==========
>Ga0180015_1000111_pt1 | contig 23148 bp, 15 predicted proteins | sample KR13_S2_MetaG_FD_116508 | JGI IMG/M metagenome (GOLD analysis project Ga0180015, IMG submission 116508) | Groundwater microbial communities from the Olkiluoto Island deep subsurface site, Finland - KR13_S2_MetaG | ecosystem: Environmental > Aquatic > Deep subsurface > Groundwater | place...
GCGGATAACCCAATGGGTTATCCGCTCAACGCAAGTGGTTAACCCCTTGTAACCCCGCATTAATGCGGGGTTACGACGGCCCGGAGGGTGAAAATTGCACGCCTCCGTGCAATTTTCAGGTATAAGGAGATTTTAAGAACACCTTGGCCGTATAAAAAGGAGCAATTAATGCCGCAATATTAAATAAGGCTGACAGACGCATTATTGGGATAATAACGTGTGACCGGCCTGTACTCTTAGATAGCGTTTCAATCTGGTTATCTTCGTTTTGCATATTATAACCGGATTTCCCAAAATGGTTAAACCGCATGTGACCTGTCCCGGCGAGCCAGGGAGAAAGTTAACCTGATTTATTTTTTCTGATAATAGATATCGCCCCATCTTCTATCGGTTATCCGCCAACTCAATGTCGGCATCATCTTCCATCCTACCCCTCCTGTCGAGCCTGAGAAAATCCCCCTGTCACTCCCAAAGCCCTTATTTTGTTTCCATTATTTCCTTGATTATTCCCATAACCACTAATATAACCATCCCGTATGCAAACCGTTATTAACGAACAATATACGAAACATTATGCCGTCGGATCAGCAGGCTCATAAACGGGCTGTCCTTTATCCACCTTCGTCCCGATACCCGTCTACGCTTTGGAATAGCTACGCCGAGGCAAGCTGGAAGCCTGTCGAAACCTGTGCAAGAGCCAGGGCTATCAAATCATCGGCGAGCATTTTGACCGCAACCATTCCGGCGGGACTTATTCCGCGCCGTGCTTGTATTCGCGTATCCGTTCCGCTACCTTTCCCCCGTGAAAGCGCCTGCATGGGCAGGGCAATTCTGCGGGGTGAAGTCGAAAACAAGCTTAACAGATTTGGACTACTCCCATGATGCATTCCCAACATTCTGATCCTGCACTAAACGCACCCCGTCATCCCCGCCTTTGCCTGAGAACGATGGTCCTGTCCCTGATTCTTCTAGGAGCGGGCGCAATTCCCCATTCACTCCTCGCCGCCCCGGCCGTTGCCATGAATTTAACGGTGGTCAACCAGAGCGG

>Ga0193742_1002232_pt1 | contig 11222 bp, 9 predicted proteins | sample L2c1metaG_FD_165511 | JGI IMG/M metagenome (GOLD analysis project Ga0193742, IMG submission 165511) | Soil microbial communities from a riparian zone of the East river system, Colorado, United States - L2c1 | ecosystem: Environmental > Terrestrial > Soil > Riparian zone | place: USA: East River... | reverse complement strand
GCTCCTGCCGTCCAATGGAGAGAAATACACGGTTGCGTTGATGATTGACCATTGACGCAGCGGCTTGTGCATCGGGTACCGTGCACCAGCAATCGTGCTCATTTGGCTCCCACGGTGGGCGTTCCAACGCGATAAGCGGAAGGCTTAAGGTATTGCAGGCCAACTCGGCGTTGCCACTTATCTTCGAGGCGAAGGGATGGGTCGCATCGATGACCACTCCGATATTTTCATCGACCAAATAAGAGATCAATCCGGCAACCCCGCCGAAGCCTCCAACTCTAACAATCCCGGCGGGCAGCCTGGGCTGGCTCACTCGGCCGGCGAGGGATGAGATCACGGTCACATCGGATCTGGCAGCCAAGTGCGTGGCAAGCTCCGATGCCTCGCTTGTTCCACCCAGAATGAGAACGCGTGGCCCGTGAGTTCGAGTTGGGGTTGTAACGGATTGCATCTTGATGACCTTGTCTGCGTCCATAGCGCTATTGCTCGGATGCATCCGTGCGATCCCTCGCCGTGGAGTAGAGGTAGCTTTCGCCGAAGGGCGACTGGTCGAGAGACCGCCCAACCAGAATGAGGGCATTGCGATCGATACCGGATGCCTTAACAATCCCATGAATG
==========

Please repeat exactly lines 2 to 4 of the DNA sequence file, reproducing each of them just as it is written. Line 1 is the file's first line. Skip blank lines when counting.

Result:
GCGGATAACCCAATGGGTTATCCGCTCAACGCAAGTGGTTAACCCCTTGTAACCCCGCATTAATGCGGGGTTACGACGGCCCGGAGGGTGAAAATTGCACGCCTCCGTGCAATTTTCAGGTATAAGGAGATTTTAAGAACACCTTGGCCGTATAAAAAGGAGCAATTAATGCCGCAATATTAAATAAGGCTGACAGACGCATTATTGGGATAATAACGTGTGACCGGCCTGTACTCTTAGATAGCGTTTCAATCTGGTTATCTTCGTTTTGCATATTATAACCGGATTTCCCAAAATGGTTAAACCGCATGTGACCTGTCCCGGCGAGCCAGGGAGAAAGTTAACCTGATTTATTTTTTCTGATAATAGATATCGCCCCATCTTCTATCGGTTATCCGCCAACTCAATGTCGGCATCATCTTCCATCCTACCCCTCCTGTCGAGCCTGAGAAAATCCCCCTGTCACTCCCAAAGCCCTTATTTTGTTTCCATTATTTCCTTGATTATTCCCATAACCACTAATATAACCATCCCGTATGCAAACCGTTATTAACGAACAATATACGAAACATTATGCCGTCGGATCAGCAGGCTCATAAACGGGCTGTCCTTTATCCACCTTCGTCCCGATACCCGTCTACGCTTTGGAATAGCTACGCCGAGGCAAGCTGGAAGCCTGTCGAAACCTGTGCAAGAGCCAGGGCTATCAAATCATCGGCGAGCATTTTGACCGCAACCATTCCGGCGGGACTTATTCCGCGCCGTGCTTGTATTCGCGTATCCGTTCCGCTACCTTTCCCCCGTGAAAGCGCCTGCATGGGCAGGGCAATTCTGCGGGGTGAAGTCGAAAACAAGCTTAACAGATTTGGACTACTCCCATGATGCATTCCCAACATTCTGATCCTGCACTAAACGCACCCCGTCATCCCCGCCTTTGCCTGAGAACGATGGTCCTGTCCCTGATTCTTCTAGGAGCGGGCGCAATTCCCCATTCACTCCTCGCCGCCCCGGCCGTTGCCATGAATTTAACGGTGGTCAACCAGAGCGG

>Ga0193742_1002232_pt1 | contig 11222 bp, 9 predicted proteins | sample L2c1metaG_FD_165511 | JGI IMG/M metagenome (GOLD analysis project Ga0193742, IMG submission 165511) | Soil microbial communities from a riparian zone of the East river system, Colorado, United States - L2c1 | ecosystem: Environmental > Terrestrial > Soil > Riparian zone | place: USA: East River... | reverse complement strand
GCTCCTGCCGTCCAATGGAGAGAAATACACGGTTGCGTTGATGATTGACCATTGACGCAGCGGCTTGTGCATCGGGTACCGTGCACCAGCAATCGTGCTCATTTGGCTCCCACGGTGGGCGTTCCAACGCGATAAGCGGAAGGCTTAAGGTATTGCAGGCCAACTCGGCGTTGCCACTTATCTTCGAGGCGAAGGGATGGGTCGCATCGATGACCACTCCGATATTTTCATCGACCAAATAAGAGATCAATCCGGCAACCCCGCCGAAGCCTCCAACTCTAACAATCCCGGCGGGCAGCCTGGGCTGGCTCACTCGGCCGGCGAGGGATGAGATCACGGTCACATCGGATCTGGCAGCCAAGTGCGTGGCAAGCTCCGATGCCTCGCTTGTTCCACCCAGAATGAGAACGCGTGGCCCGTGAGTTCGAGTTGGGGTTGTAACGGATTGCATCTTGATGACCTTGTCTGCGTCCATAGCGCTATTGCTCGGATGCATCCGTGCGATCCCTCGCCGTGGAGTAGAGGTAGCTTTCGCCGAAGGGCGACTGGTCGAGAGACCGCCCAACCAGAATGAGGGCATTGCGATCGATACCGGATGCCTTAACAATCCCATGAATG